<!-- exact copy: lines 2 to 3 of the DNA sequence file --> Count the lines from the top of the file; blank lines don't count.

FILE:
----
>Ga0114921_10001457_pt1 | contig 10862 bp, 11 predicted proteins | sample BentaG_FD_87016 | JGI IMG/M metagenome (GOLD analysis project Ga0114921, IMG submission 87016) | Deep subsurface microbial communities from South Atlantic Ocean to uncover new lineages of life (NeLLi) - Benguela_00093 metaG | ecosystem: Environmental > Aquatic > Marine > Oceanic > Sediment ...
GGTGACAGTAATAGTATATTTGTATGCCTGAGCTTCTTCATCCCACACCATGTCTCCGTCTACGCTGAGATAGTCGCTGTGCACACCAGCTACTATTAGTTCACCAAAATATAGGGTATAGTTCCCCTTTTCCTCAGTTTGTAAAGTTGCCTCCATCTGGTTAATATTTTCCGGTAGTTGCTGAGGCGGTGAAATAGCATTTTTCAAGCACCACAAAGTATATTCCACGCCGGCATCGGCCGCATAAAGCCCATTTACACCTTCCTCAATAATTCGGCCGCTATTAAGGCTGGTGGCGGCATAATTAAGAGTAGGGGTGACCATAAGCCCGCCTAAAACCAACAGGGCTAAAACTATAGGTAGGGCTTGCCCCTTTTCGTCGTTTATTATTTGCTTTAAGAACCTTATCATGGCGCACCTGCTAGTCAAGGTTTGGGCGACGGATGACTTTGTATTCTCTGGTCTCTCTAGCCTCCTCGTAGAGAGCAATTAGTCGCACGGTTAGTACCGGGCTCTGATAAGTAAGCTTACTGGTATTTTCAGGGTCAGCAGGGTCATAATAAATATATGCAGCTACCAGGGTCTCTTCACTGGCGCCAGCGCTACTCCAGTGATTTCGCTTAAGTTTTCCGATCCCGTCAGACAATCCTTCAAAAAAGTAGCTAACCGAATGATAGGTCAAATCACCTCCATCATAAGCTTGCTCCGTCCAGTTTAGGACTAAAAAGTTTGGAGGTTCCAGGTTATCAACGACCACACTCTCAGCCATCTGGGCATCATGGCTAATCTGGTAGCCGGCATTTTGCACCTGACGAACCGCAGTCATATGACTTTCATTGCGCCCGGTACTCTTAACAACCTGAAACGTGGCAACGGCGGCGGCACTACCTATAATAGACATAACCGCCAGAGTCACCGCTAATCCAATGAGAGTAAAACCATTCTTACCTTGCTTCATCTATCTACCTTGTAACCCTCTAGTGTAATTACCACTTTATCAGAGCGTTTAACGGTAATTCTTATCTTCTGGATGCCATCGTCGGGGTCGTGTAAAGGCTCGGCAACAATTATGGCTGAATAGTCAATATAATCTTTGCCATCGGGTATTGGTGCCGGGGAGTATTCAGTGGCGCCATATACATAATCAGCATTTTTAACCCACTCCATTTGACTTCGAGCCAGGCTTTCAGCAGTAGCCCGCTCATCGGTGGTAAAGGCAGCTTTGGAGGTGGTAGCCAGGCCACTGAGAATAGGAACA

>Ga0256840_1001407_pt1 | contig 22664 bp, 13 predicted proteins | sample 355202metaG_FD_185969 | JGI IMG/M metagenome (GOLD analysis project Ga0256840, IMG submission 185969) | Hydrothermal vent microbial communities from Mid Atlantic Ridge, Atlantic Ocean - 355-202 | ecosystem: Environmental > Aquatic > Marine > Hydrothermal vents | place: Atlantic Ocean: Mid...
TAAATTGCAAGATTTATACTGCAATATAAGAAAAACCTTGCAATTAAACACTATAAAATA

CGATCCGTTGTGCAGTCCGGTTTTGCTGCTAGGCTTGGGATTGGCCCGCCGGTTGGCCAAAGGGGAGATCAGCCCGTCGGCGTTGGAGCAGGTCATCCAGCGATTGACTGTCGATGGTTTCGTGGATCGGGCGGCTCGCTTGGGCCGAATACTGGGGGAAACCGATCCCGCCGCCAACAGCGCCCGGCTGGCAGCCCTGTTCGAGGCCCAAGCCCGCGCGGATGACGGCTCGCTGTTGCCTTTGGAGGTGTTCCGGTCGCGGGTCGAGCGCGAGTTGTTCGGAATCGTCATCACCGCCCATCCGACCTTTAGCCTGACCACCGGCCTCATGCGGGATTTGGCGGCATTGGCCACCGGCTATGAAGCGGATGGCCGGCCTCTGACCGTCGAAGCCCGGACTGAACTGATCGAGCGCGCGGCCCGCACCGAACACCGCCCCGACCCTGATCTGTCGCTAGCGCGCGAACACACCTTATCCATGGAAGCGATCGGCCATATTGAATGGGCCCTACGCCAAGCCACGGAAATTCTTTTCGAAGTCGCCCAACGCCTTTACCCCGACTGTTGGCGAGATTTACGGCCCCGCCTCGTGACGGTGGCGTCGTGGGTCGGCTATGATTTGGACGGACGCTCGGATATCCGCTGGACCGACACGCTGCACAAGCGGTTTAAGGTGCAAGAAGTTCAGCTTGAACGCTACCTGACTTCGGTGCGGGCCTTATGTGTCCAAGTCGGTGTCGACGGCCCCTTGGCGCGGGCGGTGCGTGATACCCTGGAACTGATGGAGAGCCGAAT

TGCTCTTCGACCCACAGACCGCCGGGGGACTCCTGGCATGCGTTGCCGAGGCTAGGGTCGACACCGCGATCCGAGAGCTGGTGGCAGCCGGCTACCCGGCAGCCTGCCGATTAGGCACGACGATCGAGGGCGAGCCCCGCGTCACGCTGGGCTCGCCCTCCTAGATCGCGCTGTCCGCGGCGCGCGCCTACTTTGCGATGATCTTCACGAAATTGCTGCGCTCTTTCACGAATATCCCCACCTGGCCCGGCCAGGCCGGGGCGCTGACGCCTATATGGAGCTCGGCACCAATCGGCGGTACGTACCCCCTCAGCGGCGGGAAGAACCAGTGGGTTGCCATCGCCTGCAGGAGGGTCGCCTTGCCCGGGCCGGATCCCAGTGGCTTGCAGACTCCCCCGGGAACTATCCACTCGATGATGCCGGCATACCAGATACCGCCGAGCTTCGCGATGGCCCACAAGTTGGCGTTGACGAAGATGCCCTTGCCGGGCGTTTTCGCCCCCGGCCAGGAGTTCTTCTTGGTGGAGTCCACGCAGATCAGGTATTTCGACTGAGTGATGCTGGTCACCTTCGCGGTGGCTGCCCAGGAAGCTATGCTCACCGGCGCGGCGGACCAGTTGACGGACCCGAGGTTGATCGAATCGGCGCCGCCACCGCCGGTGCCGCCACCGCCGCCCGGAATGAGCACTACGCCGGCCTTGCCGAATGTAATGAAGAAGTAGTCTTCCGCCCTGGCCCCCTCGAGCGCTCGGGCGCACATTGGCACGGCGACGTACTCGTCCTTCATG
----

GGTGACAGTAATAGTATATTTGTATGCCTGAGCTTCTTCATCCCACACCATGTCTCCGTCTACGCTGAGATAGTCGCTGTGCACACCAGCTACTATTAGTTCACCAAAATATAGGGTATAGTTCCCCTTTTCCTCAGTTTGTAAAGTTGCCTCCATCTGGTTAATATTTTCCGGTAGTTGCTGAGGCGGTGAAATAGCATTTTTCAAGCACCACAAAGTATATTCCACGCCGGCATCGGCCGCATAAAGCCCATTTACACCTTCCTCAATAATTCGGCCGCTATTAAGGCTGGTGGCGGCATAATTAAGAGTAGGGGTGACCATAAGCCCGCCTAAAACCAACAGGGCTAAAACTATAGGTAGGGCTTGCCCCTTTTCGTCGTTTATTATTTGCTTTAAGAACCTTATCATGGCGCACCTGCTAGTCAAGGTTTGGGCGACGGATGACTTTGTATTCTCTGGTCTCTCTAGCCTCCTCGTAGAGAGCAATTAGTCGCACGGTTAGTACCGGGCTCTGATAAGTAAGCTTACTGGTATTTTCAGGGTCAGCAGGGTCATAATAAATATATGCAGCTACCAGGGTCTCTTCACTGGCGCCAGCGCTACTCCAGTGATTTCGCTTAAGTTTTCCGATCCCGTCAGACAATCCTTCAAAAAAGTAGCTAACCGAATGATAGGTCAAATCACCTCCATCATAAGCTTGCTCCGTCCAGTTTAGGACTAAAAAGTTTGGAGGTTCCAGGTTATCAACGACCACACTCTCAGCCATCTGGGCATCATGGCTAATCTGGTAGCCGGCATTTTGCACCTGACGAACCGCAGTCATATGACTTTCATTGCGCCCGGTACTCTTAACAACCTGAAACGTGGCAACGGCGGCGGCACTACCTATAATAGACATAACCGCCAGAGTCACCGCTAATCCAATGAGAGTAAAACCATTCTTACCTTGCTTCATCTATCTACCTTGTAACCCTCTAGTGTAATTACCACTTTATCAGAGCGTTTAACGGTAATTCTTATCTTCTGGATGCCATCGTCGGGGTCGTGTAAAGGCTCGGCAACAATTATGGCTGAATAGTCAATATAATCTTTGCCATCGGGTATTGGTGCCGGGGAGTATTCAGTGGCGCCATATACATAATCAGCATTTTTAACCCACTCCATTTGACTTCGAGCCAGGCTTTCAGCAGTAGCCCGCTCATCGGTGGTAAAGGCAGCTTTGGAGGTGGTAGCCAGGCCACTGAGAATAGGAACA

>Ga0256840_1001407_pt1 | contig 22664 bp, 13 predicted proteins | sample 355202metaG_FD_185969 | JGI IMG/M metagenome (GOLD analysis project Ga0256840, IMG submission 185969) | Hydrothermal vent microbial communities from Mid Atlantic Ridge, Atlantic Ocean - 355-202 | ecosystem: Environmental > Aquatic > Marine > Hydrothermal vents | place: Atlantic Ocean: Mid...